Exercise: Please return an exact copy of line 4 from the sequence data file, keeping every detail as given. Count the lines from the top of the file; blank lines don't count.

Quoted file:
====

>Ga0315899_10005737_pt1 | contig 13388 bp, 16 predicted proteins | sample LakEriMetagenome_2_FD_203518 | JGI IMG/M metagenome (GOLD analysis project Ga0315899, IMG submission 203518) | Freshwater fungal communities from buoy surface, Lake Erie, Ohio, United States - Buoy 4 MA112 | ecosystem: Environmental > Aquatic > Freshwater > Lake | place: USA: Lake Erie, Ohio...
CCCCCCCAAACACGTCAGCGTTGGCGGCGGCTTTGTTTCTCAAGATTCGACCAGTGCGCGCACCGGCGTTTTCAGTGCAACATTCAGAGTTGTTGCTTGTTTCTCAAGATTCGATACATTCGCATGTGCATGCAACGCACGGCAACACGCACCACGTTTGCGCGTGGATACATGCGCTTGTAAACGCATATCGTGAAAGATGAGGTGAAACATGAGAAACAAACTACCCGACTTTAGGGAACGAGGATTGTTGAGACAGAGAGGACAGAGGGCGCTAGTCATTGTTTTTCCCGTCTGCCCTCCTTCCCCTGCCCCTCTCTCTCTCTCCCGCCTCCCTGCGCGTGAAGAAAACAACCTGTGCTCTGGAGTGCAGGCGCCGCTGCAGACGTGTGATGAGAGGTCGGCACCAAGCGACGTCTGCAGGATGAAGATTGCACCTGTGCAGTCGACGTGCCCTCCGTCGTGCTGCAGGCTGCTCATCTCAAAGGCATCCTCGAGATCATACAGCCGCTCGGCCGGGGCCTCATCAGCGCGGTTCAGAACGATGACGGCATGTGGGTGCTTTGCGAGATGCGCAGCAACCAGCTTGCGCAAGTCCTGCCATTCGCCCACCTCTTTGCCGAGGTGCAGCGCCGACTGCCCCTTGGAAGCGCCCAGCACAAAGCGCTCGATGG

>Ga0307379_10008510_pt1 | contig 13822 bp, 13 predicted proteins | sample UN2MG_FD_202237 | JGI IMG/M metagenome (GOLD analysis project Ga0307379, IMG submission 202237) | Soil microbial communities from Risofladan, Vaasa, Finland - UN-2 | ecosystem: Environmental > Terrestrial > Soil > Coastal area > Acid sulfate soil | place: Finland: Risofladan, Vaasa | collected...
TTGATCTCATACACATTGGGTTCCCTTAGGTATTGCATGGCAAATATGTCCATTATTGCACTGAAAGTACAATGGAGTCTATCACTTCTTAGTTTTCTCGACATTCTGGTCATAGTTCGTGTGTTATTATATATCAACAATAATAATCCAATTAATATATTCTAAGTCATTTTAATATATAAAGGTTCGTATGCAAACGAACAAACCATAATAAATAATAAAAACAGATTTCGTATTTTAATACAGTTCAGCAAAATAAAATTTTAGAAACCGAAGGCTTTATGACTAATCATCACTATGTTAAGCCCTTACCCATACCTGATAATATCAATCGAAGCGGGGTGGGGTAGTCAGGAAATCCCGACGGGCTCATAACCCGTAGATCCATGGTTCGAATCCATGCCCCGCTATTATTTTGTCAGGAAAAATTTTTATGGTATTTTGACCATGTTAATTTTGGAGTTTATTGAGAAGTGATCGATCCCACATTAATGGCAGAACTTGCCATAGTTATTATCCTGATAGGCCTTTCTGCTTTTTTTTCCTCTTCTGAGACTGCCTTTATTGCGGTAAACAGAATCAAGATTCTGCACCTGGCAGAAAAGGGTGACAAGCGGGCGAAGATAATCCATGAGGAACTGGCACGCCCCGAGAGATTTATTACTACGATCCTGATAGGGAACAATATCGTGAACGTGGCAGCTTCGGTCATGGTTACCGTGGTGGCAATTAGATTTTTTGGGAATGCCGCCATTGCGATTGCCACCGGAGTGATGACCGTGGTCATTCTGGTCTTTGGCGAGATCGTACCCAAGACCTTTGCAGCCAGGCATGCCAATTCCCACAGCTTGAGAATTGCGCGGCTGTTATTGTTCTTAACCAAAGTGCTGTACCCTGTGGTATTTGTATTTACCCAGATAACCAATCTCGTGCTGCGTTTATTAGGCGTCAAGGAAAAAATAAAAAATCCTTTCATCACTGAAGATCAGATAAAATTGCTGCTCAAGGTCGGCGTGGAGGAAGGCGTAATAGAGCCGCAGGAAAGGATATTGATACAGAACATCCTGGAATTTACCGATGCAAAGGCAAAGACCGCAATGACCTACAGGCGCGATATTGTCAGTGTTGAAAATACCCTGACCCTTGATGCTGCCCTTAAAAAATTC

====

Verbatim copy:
TTGATCTCATACACATTGGGTTCCCTTAGGTATTGCATGGCAAATATGTCCATTATTGCACTGAAAGTACAATGGAGTCTATCACTTCTTAGTTTTCTCGACATTCTGGTCATAGTTCGTGTGTTATTATATATCAACAATAATAATCCAATTAATATATTCTAAGTCATTTTAATATATAAAGGTTCGTATGCAAACGAACAAACCATAATAAATAATAAAAACAGATTTCGTATTTTAATACAGTTCAGCAAAATAAAATTTTAGAAACCGAAGGCTTTATGACTAATCATCACTATGTTAAGCCCTTACCCATACCTGATAATATCAATCGAAGCGGGGTGGGGTAGTCAGGAAATCCCGACGGGCTCATAACCCGTAGATCCATGGTTCGAATCCATGCCCCGCTATTATTTTGTCAGGAAAAATTTTTATGGTATTTTGACCATGTTAATTTTGGAGTTTATTGAGAAGTGATCGATCCCACATTAATGGCAGAACTTGCCATAGTTATTATCCTGATAGGCCTTTCTGCTTTTTTTTCCTCTTCTGAGACTGCCTTTATTGCGGTAAACAGAATCAAGATTCTGCACCTGGCAGAAAAGGGTGACAAGCGGGCGAAGATAATCCATGAGGAACTGGCACGCCCCGAGAGATTTATTACTACGATCCTGATAGGGAACAATATCGTGAACGTGGCAGCTTCGGTCATGGTTACCGTGGTGGCAATTAGATTTTTTGGGAATGCCGCCATTGCGATTGCCACCGGAGTGATGACCGTGGTCATTCTGGTCTTTGGCGAGATCGTACCCAAGACCTTTGCAGCCAGGCATGCCAATTCCCACAGCTTGAGAATTGCGCGGCTGTTATTGTTCTTAACCAAAGTGCTGTACCCTGTGGTATTTGTATTTACCCAGATAACCAATCTCGTGCTGCGTTTATTAGGCGTCAAGGAAAAAATAAAAAATCCTTTCATCACTGAAGATCAGATAAAATTGCTGCTCAAGGTCGGCGTGGAGGAAGGCGTAATAGAGCCGCAGGAAAGGATATTGATACAGAACATCCTGGAATTTACCGATGCAAAGGCAAAGACCGCAATGACCTACAGGCGCGATATTGTCAGTGTTGAAAATACCCTGACCCTTGATGCTGCCCTTAAAAAATTC